If you’re new to craps or don’t have a lot of experience playing the Don’ts it can be easy to get confused at first. To help you over the hump here’s a quick primer on how the dark side is played.
The Don’t Pass bet is exactly the opposite of the Pass Line bet. Play the Don’t Pass line and your wager loses if the shooter tosses the seven or eleven. It wins on the two or three craps. The twelve is “barred,” which means it is a tie or push. It neither wins nor loses. If any point number is tossed it becomes the player’s Don’t point. Once a Don’t point is established the wager wins if the seven is thrown before the point-number repeats.
The Don’t Come bet mirrors the Don’t Pass bet, and is the exact opposite of a Come bet. The bet is made after a point is established. If the shooter tosses a seven or eleven on the next roll the wager loses. If he throws a two or three the bet wins. The twelve is a push, or tie. If any point number rolls that becomes the Don’t Come point. As with the Don’t Pass wager, the shooter must toss a seven before repeating the Don’t point in order for the bet to win.
The house edge on the Don’t Pass and Don’t Come is approximately 1.41%. If you lay single odds the vig drops to .83% and with double odds it goes down to .59%.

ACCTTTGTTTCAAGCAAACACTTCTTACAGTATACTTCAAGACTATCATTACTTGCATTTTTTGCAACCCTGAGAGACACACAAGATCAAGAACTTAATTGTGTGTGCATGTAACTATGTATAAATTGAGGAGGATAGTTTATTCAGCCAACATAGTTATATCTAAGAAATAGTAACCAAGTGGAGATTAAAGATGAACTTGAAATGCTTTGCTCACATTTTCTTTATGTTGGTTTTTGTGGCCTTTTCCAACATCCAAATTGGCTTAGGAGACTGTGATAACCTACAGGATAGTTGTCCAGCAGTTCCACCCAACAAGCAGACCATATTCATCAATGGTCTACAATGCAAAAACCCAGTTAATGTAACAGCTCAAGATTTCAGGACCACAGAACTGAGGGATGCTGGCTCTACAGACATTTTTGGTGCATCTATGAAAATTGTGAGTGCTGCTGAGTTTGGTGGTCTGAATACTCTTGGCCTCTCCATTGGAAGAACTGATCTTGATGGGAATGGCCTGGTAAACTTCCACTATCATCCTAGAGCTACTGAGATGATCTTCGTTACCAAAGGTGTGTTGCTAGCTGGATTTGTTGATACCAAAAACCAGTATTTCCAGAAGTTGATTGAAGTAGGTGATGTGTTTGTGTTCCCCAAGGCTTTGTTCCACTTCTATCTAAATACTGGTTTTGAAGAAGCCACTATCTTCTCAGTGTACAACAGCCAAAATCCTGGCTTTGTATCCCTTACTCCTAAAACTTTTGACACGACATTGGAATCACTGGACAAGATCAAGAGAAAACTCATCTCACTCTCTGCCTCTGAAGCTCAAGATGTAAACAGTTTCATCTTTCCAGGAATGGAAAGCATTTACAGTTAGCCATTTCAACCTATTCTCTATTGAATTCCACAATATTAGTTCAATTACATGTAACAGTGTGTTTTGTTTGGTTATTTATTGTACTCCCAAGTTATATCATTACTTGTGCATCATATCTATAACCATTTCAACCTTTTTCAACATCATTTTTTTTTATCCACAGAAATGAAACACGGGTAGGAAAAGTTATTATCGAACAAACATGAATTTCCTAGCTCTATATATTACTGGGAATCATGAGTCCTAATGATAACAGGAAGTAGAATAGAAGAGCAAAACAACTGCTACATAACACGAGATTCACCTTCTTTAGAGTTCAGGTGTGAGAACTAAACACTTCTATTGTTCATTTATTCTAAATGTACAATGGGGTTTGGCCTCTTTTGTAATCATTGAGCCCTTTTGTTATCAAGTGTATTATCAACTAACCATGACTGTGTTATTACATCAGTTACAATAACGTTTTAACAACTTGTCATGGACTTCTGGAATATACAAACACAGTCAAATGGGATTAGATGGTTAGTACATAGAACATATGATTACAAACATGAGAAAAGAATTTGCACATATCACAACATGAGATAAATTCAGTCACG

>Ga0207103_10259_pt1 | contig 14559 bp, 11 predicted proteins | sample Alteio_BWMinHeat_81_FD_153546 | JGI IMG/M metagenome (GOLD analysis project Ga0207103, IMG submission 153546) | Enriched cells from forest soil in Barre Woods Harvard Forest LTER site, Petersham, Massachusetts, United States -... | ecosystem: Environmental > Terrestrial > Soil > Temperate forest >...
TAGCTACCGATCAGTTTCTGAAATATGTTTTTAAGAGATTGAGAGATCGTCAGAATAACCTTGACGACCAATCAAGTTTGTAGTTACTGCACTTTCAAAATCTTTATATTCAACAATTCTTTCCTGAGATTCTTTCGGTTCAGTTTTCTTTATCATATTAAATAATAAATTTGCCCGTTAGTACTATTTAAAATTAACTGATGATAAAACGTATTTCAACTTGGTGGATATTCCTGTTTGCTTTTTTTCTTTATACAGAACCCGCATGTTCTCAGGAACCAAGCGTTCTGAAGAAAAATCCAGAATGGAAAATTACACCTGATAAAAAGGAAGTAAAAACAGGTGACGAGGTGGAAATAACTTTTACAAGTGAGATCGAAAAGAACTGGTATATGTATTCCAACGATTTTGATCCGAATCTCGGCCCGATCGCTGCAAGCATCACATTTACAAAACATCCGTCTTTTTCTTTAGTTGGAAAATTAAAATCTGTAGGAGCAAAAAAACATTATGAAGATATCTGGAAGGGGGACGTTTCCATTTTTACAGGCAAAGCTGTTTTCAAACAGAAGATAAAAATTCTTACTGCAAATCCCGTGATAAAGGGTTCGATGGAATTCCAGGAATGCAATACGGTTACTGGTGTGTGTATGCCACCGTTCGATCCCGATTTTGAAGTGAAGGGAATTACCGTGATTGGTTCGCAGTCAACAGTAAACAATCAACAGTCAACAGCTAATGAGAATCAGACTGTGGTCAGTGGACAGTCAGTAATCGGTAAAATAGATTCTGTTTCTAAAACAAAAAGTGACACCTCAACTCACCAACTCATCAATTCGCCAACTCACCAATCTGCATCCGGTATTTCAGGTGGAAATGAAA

The Lay bet is the opposite of a Buy bet. The player pays a commission to the house for the right to choose which point he wants to play against the seven. If the seven rolls before that point is thrown the player wins.
The commission on the Lay bet is 5%. The correctly sized lay bets are $41 no four or ten, $31 no five or nine, and $25 no six or eight. You are laying an amount sufficient to win $20.
A wager with a house edge of .59% looks very attractive to many players. But remember – it takes a substantial bankroll to lay odds. If you have a $10 Don’t Pass bet working on the four and you want to lay double odds you will have to wager an additional $40. And while the lay bet does lower the overall vig, to some player’s thinking it also “waters down” the power of the flat bet. How? The $10 flat bet will be paid at even money. You risked $10 and you can win $10. But you have to lay 2-to-1 odds on the four, so you are getting paid $5 for every $10 in free odds you wager. Your total $50 action will win you a total of $30. How would you rather be paid? One-to-one or three-to-five? The fact is, the difference in a vigorish of 1.41% and .59% is just .82%. Why risk the additional $40 for that small of a payoff? This is not to say that the free odds bet does not have a role in conservative Don’t strategy. But that role is often limited to hedging other bets, as you will soon see.
Charting for Cold Tables. Before playing the Wrong side you must chart the tables for negative indicators. Those craps experts who rely solely on the math of the game scoff at such things. Those players who routinely profit form dark side play do not. Here are some of the primary indicators to look for:
• A table with few players or where players are walking away with few chips.
• A table where most of the players are standing straight out or dealer first.